What advice would you give to our our students or people wishing to study textiles?
‘Create a pin wall somewhere. Seeing your source material, samples and progress ‘on the wall’ is so much more revealing than on a table.
Be there. In your creative area, even if it’s tidying or sorting, which often leads to ideas.
Spend time away from the world wide web to find your own style.
Sampling and testing ideas is so valuable, don’t cut corners.
Look widely for inspiration across all the creative arts and crafts
Don’t be afraid to take elements out of a design, less is truly often more.
An Inspiring Quote, from the V&A 2012 Exhibition “Thinking by Making”
Many people think that craft is a matter of executing a preconceived form or idea. Yet making is also an active way of thinking, something that can be carried out with no particular goal in mind. In fact, this is a situation where innovation is very likely to occur.
Advanced skills may take a long time to learn, but the feeling of being ‘in the zone’ can be experienced by anyone, from a four year old to a master artisan. When you are absorbed in making, things happen that you didn’t plan, the experience is intuitive.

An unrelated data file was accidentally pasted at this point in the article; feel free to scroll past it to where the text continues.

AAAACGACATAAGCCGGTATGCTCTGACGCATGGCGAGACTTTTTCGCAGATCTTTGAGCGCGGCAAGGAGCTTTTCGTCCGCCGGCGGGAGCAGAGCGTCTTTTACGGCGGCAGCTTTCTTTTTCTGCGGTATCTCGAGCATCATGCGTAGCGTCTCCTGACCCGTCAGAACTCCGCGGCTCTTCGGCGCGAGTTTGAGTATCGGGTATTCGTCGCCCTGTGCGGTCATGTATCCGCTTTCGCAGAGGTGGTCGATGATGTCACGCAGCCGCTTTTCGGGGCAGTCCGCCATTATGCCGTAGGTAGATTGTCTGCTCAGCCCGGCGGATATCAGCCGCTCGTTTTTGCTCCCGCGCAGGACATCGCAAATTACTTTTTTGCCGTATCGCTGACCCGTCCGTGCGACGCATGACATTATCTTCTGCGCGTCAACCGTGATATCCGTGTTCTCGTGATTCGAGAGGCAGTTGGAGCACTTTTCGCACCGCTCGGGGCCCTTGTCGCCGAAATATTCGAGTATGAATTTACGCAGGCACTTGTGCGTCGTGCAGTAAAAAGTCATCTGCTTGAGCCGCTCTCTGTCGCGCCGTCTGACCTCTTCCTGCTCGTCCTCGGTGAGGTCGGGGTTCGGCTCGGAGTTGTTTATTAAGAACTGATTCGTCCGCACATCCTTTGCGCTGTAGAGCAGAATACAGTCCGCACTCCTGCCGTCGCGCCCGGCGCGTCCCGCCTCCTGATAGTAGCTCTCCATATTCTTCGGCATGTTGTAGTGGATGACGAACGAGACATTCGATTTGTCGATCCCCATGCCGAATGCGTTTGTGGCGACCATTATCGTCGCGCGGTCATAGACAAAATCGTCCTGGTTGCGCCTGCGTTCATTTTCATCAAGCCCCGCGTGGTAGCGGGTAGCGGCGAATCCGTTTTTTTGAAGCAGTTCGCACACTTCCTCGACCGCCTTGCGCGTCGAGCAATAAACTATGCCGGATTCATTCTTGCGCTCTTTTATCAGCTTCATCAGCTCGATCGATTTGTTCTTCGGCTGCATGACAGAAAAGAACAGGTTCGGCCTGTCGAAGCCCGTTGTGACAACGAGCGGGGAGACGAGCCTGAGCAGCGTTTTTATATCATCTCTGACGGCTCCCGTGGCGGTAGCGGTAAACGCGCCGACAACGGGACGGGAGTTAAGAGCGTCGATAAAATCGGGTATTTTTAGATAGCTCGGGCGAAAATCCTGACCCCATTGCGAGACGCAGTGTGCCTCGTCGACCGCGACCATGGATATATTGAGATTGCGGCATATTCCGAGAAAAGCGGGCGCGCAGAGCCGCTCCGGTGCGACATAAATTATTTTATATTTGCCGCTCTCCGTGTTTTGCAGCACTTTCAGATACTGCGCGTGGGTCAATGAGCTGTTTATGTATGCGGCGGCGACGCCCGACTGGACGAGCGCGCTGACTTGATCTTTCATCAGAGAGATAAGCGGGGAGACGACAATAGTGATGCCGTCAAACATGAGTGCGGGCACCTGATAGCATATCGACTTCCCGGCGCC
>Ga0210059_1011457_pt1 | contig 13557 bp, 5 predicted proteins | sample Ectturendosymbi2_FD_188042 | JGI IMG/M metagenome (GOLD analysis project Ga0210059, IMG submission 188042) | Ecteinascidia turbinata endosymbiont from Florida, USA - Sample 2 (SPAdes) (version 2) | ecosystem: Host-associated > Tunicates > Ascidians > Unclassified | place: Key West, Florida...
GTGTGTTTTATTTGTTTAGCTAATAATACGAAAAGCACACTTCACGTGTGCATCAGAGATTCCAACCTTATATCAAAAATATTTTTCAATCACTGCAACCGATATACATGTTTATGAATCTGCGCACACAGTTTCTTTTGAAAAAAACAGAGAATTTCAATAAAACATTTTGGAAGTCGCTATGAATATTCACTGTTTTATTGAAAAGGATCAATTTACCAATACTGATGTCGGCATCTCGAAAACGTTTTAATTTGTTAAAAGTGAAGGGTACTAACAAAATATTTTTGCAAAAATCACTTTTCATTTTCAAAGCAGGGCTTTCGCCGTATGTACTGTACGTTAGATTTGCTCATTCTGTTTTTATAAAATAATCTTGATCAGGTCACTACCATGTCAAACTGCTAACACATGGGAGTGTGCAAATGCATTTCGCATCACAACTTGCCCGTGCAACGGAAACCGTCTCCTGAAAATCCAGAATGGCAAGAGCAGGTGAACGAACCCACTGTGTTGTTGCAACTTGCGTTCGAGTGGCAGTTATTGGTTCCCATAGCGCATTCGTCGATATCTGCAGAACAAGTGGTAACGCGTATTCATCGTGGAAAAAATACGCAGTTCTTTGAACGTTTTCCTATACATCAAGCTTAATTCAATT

This sensation of effortless flow is a reward in its own right, but it is also a situation of intense learning. Makers who are immersed in what they are doing build on existing skills and discover new ones. Innovations in making happen, more often than not, when they are least expected.’
Please tell us where you’ve exhibited
‘Ebb and Flow is an exhibition by the Textile group of Herts Visual Arts. Fifteen of us showing textiles related to the Canals and waterways that link us across Hertfordshire. We are a diverse group who meet occasionally to share work, plan exhibitions and encourage each other in Open Studios.
Solo exhibitions are such a big commitment. I had a Gallery at Festival of Quilts in 2011, and this toured the Hertford Theatre Gallery. Perhaps now I am retired from teaching City & Guild courses I will have time to contemplate another.
Art in Kimpton (Hertfordshire) is in our 3rd year of Open Studios with 8 participants, this year on September 22-23. This is such fun. We belong to a group of Harpenden area artists who meet monthly in a pub for coffee, with no agenda, but the incidental networking is invaluable.’
We’d like to thank Barbara for sharing her work with us. We’re that this will inspire many of our students. To see more work by Barbara please visit her website.
Are you ready to unlock your creative potential with a City & Guilds accredited course? Take a look at full range of craft courses covering 8 different subject areas.